Once upon a time I described Michael Frayn's Copenhagen as a "bad play." Having gone back for a second serving, I'm comfortable standing by that initial pronouncement, with one allowance. When you submit to the script's unreality and meet Frayn's difficult material on its own terms, this "bad play" can make for a fine night at the theater. Thankfully, Theatre Memphis' straightforward take on the atomic ghost story doesn't force ideas as big as all of space into a vessel as unworthy as parlor drama.
And maybe it's a "bad play" because, relatively speaking, it's not really a play at all. There's no conventional protagonist here, and the conflict changes with every pass at an uncertain story with no beginning, middle, or end.
Copenhagen is set in no actual place at no particular time. The characters — physicists Werner Heisenberg and Niels Bohr and Bohr's wife Margrethe — admit to being dead, though it's probably more correct to describe them as being "un-alive." The author's aim here is to project the simulated image of three historical figures across time and space to catalog possible outcomes of a 1941 meeting at the onset of a global nuclear arms race. At times, it resembles a WWII-era thriller, but Copenhagen is a genuinely experimental, steadfastly inconclusive, and demanding theatrical exercise.
Theatre Memphis' revival — like good scientific process — requires some patience. It rewards that patience with smart performances by Jason Spitzer, Gregory Alexander, and Mary Buchignani. Director Stephen Huff's clear, unfussy take on complicated material reflects the spirit of Bohr, the pioneering physicist who expressed complex ideas using practical examples and plain language. To that end, this Copenhagen is still probably more literal than it might be. The staging never takes full, fantastic advantage of the show's determined anti-realism. But when the actors cook, it's the atomic bomb.
Scenic and lighting designer Daniel Kopera has imagined a space that expresses space — and time. Three unremarkable black chairs sit in a pitch-black environment. Formulas and wave signs are scribbled in white (painted) chalk on the floor. The next dimension is made apparent when similar formulas are projected across actors inhabiting the void — actors who live, love, and hate on each other a little, in the imaginary skeleton of a rotting universe. An uncomfortable time was had by all.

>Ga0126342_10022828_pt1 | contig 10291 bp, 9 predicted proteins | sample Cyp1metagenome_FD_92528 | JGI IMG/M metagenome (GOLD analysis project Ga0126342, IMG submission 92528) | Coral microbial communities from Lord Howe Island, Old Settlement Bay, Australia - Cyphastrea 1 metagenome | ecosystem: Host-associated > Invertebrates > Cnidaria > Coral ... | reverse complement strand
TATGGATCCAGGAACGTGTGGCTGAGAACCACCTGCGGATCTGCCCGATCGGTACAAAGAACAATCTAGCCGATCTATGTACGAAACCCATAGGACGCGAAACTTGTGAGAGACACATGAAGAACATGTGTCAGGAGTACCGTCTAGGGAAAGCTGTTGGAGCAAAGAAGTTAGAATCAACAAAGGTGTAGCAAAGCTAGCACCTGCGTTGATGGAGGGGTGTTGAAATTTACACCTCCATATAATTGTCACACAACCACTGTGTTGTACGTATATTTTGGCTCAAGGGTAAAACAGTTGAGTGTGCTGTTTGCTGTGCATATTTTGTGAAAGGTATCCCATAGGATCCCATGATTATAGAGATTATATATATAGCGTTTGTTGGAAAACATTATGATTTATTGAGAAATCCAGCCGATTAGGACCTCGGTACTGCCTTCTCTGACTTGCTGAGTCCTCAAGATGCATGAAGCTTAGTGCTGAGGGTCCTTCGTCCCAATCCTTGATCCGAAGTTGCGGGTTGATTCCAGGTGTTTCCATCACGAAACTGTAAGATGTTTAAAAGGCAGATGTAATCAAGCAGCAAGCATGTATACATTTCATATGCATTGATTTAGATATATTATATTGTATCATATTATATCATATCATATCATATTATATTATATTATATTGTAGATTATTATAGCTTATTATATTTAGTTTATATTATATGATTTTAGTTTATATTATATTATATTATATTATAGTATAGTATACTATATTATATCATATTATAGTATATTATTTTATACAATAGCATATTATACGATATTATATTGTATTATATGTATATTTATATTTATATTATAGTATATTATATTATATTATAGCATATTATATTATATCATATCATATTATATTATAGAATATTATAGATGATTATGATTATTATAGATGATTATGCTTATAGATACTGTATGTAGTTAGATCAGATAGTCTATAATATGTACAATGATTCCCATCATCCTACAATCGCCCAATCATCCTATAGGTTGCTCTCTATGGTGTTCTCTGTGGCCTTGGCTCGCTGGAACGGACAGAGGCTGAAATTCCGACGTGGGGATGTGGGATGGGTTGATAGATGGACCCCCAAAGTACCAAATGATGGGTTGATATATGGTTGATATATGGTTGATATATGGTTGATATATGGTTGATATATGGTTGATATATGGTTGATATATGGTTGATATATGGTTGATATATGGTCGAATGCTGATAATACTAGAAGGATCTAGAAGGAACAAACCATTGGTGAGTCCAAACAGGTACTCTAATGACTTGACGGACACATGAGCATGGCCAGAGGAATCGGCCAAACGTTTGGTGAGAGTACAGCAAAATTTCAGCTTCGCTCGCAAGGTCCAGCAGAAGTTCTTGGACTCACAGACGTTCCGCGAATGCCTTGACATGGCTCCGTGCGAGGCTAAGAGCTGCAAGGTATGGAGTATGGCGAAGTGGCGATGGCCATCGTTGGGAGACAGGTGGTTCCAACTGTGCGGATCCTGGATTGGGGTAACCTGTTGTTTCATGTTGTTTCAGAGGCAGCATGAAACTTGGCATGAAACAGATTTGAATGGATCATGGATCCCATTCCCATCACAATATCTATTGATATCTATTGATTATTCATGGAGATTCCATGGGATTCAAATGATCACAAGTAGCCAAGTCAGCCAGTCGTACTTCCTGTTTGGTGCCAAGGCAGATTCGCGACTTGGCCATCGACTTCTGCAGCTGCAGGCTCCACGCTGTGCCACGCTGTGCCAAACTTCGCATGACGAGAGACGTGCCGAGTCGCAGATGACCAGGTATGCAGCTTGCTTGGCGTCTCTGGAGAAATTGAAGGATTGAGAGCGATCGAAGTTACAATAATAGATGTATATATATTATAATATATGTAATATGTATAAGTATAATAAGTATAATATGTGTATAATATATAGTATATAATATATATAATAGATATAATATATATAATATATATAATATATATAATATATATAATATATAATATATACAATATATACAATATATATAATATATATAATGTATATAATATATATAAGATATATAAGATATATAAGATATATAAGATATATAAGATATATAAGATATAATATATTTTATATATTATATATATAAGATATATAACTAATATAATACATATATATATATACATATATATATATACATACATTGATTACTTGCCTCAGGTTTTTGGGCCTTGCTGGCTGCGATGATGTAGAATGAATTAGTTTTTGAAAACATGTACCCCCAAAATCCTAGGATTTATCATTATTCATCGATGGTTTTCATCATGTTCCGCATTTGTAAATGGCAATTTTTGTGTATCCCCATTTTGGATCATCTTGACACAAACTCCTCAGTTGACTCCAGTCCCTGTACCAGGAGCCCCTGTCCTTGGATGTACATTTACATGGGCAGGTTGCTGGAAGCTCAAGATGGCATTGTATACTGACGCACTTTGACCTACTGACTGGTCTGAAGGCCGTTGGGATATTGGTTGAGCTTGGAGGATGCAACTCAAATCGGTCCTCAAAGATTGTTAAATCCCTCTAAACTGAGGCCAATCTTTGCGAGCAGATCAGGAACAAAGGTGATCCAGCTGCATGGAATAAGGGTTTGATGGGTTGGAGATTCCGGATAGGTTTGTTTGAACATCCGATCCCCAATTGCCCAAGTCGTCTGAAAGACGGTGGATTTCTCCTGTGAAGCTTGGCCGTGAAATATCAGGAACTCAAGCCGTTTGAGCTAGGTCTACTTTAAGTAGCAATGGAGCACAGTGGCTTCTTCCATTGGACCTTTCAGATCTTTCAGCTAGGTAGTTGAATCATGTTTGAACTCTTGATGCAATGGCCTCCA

That's a good thing, if you ask me.
Few local productions of Macbeth have really wrestled with the play's supernatural side or attempted to empower the show's unapologetically demonic side with all the tropes of modern horror.
Although there's probably a nobler intention underpinning the University of Memphis' current production of Shakespeare's Scottish slasher play, it is most successful in its ability to evoke the viral paranoia and apocalyptic tone of ghastly contemporary cinema. It does so using dense recorded soundscapes and group performance pieces with sexual and sadistic overtones.
There are no witches here, only a malevolent group force with many body parts, speaking with many voices and various intentions, none of them pure. This force physically injects evil into Macbeth and swarms all around his hellspawn wife like devil-gnats.
Mixing post-industrial scenic design with blossoms, boughs, and costume profiles plucked from feudal Japan, director Jung Han Kim has built a sensual feast that's exhilarating but inconsistent. Presentational acting styles may leave some audience members longing for more coherent storytelling and emotional content.
The one real problem I have with Kim's Macbeth — which really is quite an achievement overall — is that it ends with a whimper rather than a bang. So much sound and fury has been built into the show's quietest moments that it has nowhere to go. The last battles, for all their choreography, are pastoral compared to the sleepwalking scene. And Macbeth's head on the pike is accidentally comical.
I get the sense from past work that Kim — a director to watch — isn't especially interested in traditional linear narrative. I also get the sense that this Macbeth might have been more fully realized without all those words getting in the way.